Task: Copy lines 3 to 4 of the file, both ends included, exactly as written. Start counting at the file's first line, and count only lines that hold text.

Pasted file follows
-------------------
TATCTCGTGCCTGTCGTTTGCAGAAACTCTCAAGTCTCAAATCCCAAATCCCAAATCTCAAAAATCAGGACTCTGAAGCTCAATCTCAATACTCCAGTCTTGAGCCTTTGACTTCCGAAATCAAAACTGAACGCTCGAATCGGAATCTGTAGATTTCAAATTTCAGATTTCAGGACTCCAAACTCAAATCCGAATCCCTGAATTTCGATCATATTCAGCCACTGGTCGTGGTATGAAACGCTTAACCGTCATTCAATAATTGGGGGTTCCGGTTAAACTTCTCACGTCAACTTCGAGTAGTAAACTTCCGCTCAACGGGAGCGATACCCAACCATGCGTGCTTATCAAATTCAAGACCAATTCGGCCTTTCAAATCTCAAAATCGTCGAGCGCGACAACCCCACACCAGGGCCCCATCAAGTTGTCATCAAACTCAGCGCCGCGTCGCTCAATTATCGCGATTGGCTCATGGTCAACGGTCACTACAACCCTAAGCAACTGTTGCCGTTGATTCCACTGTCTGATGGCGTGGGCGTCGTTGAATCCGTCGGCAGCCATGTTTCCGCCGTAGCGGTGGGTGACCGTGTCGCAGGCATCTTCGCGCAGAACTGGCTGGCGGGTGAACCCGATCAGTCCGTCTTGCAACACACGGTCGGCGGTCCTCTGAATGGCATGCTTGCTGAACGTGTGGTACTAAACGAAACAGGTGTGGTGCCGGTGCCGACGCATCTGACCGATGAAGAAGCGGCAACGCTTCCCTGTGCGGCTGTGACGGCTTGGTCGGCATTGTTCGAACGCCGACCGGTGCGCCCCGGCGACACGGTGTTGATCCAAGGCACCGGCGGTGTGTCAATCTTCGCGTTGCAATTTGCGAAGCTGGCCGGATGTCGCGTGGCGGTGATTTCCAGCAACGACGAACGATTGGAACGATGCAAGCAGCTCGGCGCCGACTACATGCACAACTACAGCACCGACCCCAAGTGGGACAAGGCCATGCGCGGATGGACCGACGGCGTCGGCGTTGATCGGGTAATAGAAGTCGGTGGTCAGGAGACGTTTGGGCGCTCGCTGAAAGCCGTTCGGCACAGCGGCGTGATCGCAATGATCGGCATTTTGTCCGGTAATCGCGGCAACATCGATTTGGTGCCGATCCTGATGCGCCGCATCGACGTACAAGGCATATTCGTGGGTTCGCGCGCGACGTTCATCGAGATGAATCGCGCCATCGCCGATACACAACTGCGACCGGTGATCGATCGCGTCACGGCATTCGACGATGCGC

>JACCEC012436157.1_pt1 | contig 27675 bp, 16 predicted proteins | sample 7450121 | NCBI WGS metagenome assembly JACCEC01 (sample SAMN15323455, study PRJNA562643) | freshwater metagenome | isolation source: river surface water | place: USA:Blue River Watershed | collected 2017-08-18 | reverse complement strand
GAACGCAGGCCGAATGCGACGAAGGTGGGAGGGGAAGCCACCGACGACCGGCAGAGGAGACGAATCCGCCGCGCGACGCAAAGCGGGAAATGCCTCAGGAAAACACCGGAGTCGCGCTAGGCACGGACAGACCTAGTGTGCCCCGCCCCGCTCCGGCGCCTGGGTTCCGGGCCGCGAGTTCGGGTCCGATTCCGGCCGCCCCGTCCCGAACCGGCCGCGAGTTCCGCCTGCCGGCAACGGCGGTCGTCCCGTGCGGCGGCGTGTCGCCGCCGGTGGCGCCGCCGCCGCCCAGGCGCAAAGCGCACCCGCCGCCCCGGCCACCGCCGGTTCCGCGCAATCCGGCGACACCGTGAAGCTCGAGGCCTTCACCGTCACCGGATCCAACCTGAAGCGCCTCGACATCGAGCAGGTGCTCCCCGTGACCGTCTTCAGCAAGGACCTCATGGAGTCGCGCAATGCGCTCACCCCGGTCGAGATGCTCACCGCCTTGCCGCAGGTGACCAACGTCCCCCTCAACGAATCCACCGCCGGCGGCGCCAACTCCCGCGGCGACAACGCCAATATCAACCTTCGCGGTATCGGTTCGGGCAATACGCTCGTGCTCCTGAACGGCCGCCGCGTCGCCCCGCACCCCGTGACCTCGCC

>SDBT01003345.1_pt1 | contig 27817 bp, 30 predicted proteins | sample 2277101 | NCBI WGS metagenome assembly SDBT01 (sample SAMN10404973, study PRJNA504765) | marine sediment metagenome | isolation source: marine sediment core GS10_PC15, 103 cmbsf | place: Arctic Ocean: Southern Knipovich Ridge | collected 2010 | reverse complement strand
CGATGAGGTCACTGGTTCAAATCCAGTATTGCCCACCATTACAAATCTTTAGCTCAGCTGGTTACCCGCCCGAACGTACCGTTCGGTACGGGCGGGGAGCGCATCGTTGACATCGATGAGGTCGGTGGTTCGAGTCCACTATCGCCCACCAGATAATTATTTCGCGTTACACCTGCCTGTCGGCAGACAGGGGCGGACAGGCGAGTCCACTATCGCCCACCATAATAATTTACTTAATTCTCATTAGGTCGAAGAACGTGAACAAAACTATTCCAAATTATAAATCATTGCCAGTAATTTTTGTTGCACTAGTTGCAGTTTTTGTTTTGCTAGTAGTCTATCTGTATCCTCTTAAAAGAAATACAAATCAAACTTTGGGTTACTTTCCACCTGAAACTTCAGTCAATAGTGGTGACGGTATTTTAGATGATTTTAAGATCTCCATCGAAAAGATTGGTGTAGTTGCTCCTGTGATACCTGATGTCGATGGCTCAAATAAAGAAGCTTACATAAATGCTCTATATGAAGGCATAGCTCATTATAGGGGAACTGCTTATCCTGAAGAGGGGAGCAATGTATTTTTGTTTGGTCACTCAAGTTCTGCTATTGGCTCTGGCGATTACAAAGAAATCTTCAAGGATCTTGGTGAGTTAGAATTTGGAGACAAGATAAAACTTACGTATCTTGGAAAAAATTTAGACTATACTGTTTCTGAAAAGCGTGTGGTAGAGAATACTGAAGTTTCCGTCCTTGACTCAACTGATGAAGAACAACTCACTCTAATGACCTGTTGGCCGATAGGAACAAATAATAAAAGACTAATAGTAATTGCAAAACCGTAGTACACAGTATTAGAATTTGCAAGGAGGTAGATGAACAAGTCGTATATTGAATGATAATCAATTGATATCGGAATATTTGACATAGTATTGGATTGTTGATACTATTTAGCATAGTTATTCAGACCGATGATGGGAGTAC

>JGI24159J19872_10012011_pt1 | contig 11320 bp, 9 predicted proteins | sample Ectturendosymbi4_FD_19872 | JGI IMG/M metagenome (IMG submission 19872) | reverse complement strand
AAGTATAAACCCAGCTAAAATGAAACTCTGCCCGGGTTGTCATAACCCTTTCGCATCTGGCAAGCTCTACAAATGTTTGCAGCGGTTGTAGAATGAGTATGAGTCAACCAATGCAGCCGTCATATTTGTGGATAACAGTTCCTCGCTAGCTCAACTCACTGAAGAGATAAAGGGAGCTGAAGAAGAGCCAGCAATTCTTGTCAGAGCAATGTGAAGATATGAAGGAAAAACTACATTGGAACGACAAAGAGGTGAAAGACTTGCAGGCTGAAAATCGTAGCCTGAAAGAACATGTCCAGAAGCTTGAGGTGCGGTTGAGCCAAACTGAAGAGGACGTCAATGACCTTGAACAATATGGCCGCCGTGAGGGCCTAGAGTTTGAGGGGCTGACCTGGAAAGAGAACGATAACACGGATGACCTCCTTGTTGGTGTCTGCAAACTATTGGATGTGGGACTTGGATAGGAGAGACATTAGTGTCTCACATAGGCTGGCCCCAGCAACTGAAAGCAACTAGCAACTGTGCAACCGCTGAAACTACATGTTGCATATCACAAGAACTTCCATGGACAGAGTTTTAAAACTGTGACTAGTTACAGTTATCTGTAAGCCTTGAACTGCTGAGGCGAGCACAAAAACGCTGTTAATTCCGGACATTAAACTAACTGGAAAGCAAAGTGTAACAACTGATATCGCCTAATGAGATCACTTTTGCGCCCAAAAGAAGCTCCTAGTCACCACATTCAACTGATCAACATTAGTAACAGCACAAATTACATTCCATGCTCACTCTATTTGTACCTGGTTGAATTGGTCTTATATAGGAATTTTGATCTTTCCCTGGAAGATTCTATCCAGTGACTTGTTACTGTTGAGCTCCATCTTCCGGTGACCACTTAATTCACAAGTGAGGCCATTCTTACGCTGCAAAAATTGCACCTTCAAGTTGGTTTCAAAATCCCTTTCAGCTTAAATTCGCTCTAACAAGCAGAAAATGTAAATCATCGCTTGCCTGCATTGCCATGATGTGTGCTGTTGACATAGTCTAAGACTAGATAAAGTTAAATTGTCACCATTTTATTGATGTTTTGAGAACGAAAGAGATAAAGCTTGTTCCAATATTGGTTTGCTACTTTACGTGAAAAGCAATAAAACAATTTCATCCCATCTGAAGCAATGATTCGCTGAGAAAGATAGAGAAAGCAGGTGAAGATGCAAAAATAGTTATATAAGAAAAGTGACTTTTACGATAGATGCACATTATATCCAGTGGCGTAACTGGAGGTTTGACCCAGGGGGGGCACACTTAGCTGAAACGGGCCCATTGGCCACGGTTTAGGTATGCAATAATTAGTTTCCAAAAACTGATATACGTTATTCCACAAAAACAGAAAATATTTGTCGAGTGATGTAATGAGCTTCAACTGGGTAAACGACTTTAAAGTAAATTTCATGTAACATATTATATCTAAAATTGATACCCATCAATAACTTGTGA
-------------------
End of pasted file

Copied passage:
GAACGCAGGCCGAATGCGACGAAGGTGGGAGGGGAAGCCACCGACGACCGGCAGAGGAGACGAATCCGCCGCGCGACGCAAAGCGGGAAATGCCTCAGGAAAACACCGGAGTCGCGCTAGGCACGGACAGACCTAGTGTGCCCCGCCCCGCTCCGGCGCCTGGGTTCCGGGCCGCGAGTTCGGGTCCGATTCCGGCCGCCCCGTCCCGAACCGGCCGCGAGTTCCGCCTGCCGGCAACGGCGGTCGTCCCGTGCGGCGGCGTGTCGCCGCCGGTGGCGCCGCCGCCGCCCAGGCGCAAAGCGCACCCGCCGCCCCGGCCACCGCCGGTTCCGCGCAATCCGGCGACACCGTGAAGCTCGAGGCCTTCACCGTCACCGGATCCAACCTGAAGCGCCTCGACATCGAGCAGGTGCTCCCCGTGACCGTCTTCAGCAAGGACCTCATGGAGTCGCGCAATGCGCTCACCCCGGTCGAGATGCTCACCGCCTTGCCGCAGGTGACCAACGTCCCCCTCAACGAATCCACCGCCGGCGGCGCCAACTCCCGCGGCGACAACGCCAATATCAACCTTCGCGGTATCGGTTCGGGCAATACGCTCGTGCTCCTGAACGGCCGCCGCGTCGCCCCGCACCCCGTGACCTCGCC

>SDBT01003345.1_pt1 | contig 27817 bp, 30 predicted proteins | sample 2277101 | NCBI WGS metagenome assembly SDBT01 (sample SAMN10404973, study PRJNA504765) | marine sediment metagenome | isolation source: marine sediment core GS10_PC15, 103 cmbsf | place: Arctic Ocean: Southern Knipovich Ridge | collected 2010 | reverse complement strand